The EU economy is expected to expand at a slower pace against the backdrop of the upcoming Brexit deadline and a rise in populist political agendas. The persistence of political uncertainties within the EU and global trade disruption will dampen EU economic growth, as highlighted by the ECB in its latest easing. The UK is scheduled to leave the EU on 31 October; however that outcome remains highly uncertain given opposition efforts to block the government from enacting a “no-deal” Brexit. In Italy, after 14 months in power, the populist coalition government formed by the Five Star Movement (M5S) and the far-right League party, has collapsed. The M5S is trying to form a new coalition government with the centre-left Democratic Party (PD). Again, this uncertainty is fostering political and economic instability which could spread beyond the country.

In Japan, a loose monetary policy will continue to be used to support economic growth, given weaker exports and investment growth as China-US trade tensions continue. In the face of labour shortages caused by Japan’s ageing population and shrinking workforce, the outlook may be buoyed by investments in labour-saving equipment and technology.

The upcoming 2019 Rugby World Cup and the 2020 Olympic Games are expected to drive increased investment in construction and a rise in income from tourism. Meanwhile, Japan and the US reached a broad trade deal covering agriculture, industrial tariffs and digital trade after the G7 summit in August. However, China-US trade tensions will continue to cast a shadow on Japan’s exports and investments outlook, while a scheduled consumption tax hike in October 2019 may dampen domestic demand.

China’s GDP grew by 6.2% in real terms in the second quarter of 2019, after growth of 6.4% in the previous quarter, which keeps the country in line with its growth target range of 6-6.5% for the year. However, many major indicators, including the manufacturing purchasing manager index, industrial output, fixed asset investment and retail sales, showed signs of a slowdown in the first seven months in 2019. As part of the strategy to re-balance the economy, private consumption will remain the main driver of growth, as underlined by reduced import tariffs on consumer goods. The Chinese government also reduced the business VAT rate in order to boost business confidence amid the slowing economy.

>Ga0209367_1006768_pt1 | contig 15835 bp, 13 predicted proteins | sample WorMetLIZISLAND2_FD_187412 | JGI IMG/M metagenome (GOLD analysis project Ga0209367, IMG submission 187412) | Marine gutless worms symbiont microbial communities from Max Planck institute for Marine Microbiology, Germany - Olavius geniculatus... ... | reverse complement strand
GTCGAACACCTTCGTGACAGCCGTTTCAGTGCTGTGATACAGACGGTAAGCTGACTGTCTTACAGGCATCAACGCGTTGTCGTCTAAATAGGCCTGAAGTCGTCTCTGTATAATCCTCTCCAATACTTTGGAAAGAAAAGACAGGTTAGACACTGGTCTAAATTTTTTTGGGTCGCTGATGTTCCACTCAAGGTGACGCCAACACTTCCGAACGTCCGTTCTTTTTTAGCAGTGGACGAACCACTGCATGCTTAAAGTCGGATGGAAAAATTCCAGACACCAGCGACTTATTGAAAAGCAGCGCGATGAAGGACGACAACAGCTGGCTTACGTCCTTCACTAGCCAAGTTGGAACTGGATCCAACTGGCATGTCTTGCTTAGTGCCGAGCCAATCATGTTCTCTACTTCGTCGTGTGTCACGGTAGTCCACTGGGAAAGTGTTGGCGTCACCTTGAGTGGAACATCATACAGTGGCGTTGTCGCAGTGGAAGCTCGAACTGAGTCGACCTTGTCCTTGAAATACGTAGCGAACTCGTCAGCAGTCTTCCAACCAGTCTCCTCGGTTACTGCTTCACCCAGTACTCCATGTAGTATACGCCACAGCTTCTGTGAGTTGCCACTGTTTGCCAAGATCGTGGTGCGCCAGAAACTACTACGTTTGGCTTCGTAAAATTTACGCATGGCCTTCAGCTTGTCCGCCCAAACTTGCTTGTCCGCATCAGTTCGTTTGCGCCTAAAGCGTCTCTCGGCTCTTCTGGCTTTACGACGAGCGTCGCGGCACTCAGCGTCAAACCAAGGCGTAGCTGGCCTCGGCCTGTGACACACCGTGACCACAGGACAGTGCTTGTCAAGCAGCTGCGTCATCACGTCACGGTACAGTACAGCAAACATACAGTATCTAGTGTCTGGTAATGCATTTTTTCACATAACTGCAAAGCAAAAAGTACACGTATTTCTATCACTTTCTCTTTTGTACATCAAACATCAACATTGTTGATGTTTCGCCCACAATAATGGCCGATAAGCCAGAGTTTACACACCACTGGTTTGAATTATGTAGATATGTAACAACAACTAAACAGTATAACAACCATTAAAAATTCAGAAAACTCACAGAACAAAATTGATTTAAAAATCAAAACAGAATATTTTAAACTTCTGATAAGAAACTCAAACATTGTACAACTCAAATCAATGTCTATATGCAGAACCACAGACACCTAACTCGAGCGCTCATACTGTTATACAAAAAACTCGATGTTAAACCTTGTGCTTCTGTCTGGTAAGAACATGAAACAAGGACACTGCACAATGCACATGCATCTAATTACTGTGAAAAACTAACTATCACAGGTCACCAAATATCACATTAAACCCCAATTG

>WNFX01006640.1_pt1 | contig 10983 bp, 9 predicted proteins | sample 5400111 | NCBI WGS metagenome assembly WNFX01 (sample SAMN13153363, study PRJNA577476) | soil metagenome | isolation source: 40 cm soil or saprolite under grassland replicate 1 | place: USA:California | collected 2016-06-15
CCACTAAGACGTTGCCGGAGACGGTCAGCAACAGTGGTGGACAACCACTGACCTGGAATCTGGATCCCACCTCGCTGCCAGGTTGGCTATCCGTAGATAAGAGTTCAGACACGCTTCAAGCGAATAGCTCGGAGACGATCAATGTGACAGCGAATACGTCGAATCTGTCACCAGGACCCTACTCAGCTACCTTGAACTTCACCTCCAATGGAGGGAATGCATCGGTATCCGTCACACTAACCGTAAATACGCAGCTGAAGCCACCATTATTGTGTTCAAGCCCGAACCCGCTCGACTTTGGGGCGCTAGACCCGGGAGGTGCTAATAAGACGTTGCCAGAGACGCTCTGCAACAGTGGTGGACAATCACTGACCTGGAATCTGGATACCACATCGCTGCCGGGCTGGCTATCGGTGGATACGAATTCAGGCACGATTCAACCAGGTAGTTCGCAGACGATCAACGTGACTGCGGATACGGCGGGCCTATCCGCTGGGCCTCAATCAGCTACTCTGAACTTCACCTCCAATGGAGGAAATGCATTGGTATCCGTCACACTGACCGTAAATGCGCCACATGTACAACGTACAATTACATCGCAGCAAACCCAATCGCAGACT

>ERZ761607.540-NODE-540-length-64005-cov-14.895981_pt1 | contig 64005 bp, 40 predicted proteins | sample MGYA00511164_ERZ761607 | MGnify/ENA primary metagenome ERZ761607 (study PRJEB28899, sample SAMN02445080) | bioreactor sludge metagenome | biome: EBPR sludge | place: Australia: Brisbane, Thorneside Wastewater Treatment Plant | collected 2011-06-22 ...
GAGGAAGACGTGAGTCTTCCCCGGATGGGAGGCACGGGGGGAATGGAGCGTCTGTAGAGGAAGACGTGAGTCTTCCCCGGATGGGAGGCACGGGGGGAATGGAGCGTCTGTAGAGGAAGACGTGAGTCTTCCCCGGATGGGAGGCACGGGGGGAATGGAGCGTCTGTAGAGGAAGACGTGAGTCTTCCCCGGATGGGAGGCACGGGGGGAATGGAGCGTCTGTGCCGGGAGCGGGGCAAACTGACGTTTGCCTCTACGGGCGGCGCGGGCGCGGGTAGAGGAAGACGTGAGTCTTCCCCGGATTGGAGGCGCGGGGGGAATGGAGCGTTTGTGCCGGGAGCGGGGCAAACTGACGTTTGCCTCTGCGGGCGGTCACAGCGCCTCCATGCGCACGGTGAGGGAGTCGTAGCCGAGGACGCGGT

Growth in the ASEAN countries is expected to be moderate, due to weakening exports and private investment prospects courtesy of the China-US trade tensions. Relatively strong private consumption and accelerating infrastructure investment are likely to offset a downtrend in external demand. The Hong Kong-ASEAN Free Trade Agreement (HAFTA), which has partially been in force since June 2019, should strengthen Hong Kong’s trade connections with the region. The lingering China-US trade tensions, which have encouraged a diversion of trade and manufacturing facilities to ASEAN countries, will also lead to an increased flow of goods and investment.

The Latin American regional economy experienced a stalling recovery in 2019. Economic growth in Brazil witnessed a marked slowdown at the beginning of the year as business and investment wavered due to a lack of progress in economic reforms and political infighting. Mexico’s economy was weighed down by weak industrial production and investment. The United States-Mexico-Canada Agreement (USMCA) has been concluded but is currently awaiting approval by the US Congress.

Emerging European economies were also affected by weakening global demand, although the expansion of EU-funded projects may support investment growth in Central and Eastern Europe. In Russia, western sanctions, coupled with subdued energy prices, continue to cloud the economy.